Since 2020 TCI has taught telemental health to over 600 graduate students. These were students of social work, counseling, marriage and family therapy, psychology, or public health who completed the TeleMental Health Training Program. Participating colleges varied greatly–small, large, private, public, urban and rural.
Alabama A&M University is one of the colleges TCI has partnered with for the last two years. In March we completed the TeleMental Health Training Program with a group of 31 master of social work fellows from their Behavioral Health Workforce Training Program (BHWTP). The BHWTP Fellows’ participation in the TeleMental Health Training Program is made possible by generous funding awarded to the MSW Program by the Health Resources and Services Administration (HRSA)(MC1HP42067‐01‐00) through its Behavioral Health Workforce Education and Training (BHWET) Program. The purpose of the BHWET Program for Professionals is to develop and expand experiential training opportunities, such as field placements and internships, to improve the distribution and supply of the behavioral health workforce. The development of competencies in the implementation of telemental health is a current and critical skills area in demand across settings in which social workers practice.
Beginning in October and ending in March, the students started with pre-testing, attended four live webinar sessions, and completed the program with post-testing. Each webinar was interactive and immersive, led by TCI’s CEO and telemental health instructor Ray Barrett. Students were able to ask questions, apply concepts to real-life situations, and immediately put the skills they learned into practice with their peers during breakout sessions.
These webinars covered the ten modules that compose the full program:
- Introduction to TeleMental Health
- Legal Aspects of TeleMental Health
- Ethics of Using Technology in Behavioral Health
- Privacy Law for TeleMental Health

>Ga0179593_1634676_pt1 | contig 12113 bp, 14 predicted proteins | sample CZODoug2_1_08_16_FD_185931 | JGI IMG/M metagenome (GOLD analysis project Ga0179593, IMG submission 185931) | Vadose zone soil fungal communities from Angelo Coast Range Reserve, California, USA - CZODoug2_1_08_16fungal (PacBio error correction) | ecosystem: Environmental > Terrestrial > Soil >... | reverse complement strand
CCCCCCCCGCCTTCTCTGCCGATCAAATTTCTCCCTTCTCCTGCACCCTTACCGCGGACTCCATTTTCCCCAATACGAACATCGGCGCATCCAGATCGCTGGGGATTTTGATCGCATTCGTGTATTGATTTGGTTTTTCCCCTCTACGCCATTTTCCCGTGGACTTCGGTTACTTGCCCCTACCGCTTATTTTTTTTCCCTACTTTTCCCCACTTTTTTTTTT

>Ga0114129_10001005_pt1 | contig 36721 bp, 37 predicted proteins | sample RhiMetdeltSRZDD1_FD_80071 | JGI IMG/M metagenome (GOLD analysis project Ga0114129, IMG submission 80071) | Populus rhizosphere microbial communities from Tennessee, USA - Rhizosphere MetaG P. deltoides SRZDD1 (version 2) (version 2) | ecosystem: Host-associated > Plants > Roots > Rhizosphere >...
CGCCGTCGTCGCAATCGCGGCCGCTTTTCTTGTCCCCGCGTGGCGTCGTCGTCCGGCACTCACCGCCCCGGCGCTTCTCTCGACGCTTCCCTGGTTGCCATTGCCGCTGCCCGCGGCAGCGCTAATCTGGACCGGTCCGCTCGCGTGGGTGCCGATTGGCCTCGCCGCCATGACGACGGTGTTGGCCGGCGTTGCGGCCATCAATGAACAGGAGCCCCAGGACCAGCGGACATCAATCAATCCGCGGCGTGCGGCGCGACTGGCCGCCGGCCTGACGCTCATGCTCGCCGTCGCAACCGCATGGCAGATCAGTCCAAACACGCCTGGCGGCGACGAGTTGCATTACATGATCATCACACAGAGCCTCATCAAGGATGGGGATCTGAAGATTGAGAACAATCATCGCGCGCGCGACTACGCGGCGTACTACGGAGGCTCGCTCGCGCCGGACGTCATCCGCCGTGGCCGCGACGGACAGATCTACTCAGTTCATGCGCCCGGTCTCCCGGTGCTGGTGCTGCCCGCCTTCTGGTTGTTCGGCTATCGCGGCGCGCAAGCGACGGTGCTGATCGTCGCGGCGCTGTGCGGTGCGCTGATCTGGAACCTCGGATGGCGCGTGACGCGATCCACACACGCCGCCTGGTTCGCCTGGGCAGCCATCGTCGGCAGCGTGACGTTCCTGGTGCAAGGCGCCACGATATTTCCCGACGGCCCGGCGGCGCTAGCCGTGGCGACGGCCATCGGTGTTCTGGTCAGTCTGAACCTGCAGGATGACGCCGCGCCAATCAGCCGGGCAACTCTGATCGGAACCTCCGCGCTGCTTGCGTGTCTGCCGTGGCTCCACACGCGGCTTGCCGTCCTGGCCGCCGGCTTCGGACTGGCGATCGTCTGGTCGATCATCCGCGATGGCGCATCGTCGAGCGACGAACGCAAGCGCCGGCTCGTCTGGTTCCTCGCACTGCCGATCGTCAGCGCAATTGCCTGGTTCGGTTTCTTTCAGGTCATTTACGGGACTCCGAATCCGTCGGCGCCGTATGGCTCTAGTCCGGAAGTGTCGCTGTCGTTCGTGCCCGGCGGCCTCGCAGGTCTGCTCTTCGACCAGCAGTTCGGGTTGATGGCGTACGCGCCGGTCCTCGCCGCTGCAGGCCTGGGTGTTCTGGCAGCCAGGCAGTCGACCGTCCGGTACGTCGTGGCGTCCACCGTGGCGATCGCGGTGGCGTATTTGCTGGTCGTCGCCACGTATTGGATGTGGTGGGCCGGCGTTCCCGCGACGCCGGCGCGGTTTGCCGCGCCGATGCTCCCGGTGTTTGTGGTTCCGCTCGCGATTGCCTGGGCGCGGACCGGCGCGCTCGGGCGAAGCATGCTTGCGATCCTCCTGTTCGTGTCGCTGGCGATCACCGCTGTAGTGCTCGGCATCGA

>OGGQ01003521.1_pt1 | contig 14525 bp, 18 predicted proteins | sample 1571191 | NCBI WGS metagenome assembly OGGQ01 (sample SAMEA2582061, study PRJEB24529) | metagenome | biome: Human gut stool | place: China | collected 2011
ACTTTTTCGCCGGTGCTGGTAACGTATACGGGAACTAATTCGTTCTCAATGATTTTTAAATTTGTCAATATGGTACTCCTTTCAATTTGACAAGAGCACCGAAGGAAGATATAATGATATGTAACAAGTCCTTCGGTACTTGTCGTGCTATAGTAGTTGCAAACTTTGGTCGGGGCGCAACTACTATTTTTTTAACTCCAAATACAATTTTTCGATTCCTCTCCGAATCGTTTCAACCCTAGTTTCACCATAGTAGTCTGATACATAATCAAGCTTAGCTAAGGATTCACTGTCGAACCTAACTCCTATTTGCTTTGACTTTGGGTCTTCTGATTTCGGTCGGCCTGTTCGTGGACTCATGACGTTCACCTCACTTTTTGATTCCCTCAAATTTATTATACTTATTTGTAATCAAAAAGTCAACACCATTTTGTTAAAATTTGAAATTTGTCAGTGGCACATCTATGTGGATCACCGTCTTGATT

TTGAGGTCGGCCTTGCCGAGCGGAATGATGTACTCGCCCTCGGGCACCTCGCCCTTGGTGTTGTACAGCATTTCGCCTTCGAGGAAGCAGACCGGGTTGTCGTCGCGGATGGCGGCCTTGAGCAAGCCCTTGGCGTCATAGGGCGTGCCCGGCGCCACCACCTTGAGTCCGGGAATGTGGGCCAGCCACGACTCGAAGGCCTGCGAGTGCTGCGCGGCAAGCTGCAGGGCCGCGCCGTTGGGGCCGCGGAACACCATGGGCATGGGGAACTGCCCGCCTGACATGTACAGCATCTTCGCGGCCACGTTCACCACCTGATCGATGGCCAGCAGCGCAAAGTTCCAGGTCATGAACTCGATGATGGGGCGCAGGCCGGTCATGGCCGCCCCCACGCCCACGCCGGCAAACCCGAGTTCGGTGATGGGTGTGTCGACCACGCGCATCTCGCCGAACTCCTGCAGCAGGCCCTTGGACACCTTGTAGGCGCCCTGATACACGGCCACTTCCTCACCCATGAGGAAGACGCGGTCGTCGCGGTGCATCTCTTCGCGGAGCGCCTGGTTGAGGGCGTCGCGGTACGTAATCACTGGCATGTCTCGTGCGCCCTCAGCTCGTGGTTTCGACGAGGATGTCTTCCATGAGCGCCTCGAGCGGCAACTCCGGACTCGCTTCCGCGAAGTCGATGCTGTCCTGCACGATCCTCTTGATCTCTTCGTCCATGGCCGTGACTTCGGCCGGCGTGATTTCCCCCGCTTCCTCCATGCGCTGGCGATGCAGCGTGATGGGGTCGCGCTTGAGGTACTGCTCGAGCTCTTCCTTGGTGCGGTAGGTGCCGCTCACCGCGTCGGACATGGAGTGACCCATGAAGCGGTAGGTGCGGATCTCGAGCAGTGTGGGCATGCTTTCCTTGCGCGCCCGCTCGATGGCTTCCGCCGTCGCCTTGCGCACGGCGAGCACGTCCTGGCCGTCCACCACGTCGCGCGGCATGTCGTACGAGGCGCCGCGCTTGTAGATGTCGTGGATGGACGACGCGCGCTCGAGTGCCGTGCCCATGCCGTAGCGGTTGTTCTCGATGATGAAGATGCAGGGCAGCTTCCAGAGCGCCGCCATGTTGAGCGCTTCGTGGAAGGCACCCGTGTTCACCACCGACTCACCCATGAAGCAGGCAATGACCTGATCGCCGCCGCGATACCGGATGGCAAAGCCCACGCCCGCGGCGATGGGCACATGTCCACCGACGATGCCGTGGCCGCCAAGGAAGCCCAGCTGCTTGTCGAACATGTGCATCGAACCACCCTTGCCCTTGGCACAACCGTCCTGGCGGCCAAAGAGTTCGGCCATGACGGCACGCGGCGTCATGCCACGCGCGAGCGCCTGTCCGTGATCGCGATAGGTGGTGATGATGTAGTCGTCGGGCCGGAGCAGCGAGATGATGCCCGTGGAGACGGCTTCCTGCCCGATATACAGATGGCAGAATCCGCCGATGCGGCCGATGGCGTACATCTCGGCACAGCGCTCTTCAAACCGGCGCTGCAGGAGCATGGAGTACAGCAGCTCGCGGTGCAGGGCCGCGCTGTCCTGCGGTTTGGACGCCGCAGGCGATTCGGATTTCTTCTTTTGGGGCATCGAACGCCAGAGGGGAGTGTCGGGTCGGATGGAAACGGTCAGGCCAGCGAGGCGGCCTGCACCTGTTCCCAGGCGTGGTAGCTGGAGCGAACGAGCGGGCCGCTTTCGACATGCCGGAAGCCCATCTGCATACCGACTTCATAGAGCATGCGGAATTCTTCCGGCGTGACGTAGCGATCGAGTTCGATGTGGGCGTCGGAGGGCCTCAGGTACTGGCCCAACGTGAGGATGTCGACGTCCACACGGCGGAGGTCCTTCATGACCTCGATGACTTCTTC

- Ethical, Legal, and Clinical Aspects of Selecting Technology
- Emergency Management Planning for TeleMental Health
- Screening for Fit for TeleMental Health Services
- Ethical and Clinical Skills of Video Sessions
- Ethical and Clinical Skills of Phone Therapy
- Cultural Competence and Telehealth
Per the university’s request, TCI measured the learning outcomes for each module or topic area. The assessments are graded on a scale of 0-10. The students’ initial pre-training tests saw an average grade of 5.4/10. After the training series, student post-test grades increased by 55% compared to the pre-test, closing out at 8.4/10.
The greatest area of improvement, according to assessments, was Clinical Skills of Phone Therapy. Phone therapy skills are incredibly important for clinical social workers as they continue to serve remote clients who lack access to high-speed internet.
Many of the fellows shared their experience of the telemental health webinars.
“This presentation was extremely informative. I will be using what I have learned within these lessons within my future practice.”
“I learned in greater detail about best practices with video telehealth and best practices such as camera angles, etc.”
“This training was very informative. The presenter aided my understanding of the inner workings of Telemental health. My only recommendation for improvement would be to include more visual stimuli and discussions in order to keep the class engaged.”
“Being able to assist and work with clients telephonically will make my practice better.”
“I learned a great deal about the legal aspects of Telemental health. I have a better understanding about what is appropriate when practicing across state lines, which will be beneficial to me in the future considering I am interested in opening my own counseling practice using Telemental health.”
“I learned more about HIPAA as far as the details of technology and disclosure. It will prevent breaches of HIPAA.”
“This activity was very informative…The speaker was constantly engaging the class and listening to any questions and comments from students. He seemed knowledgeable regarding the subject.”
“I enjoyed breaking off into groups and practicing how to contact emergency services when a client is having harmful ideations.”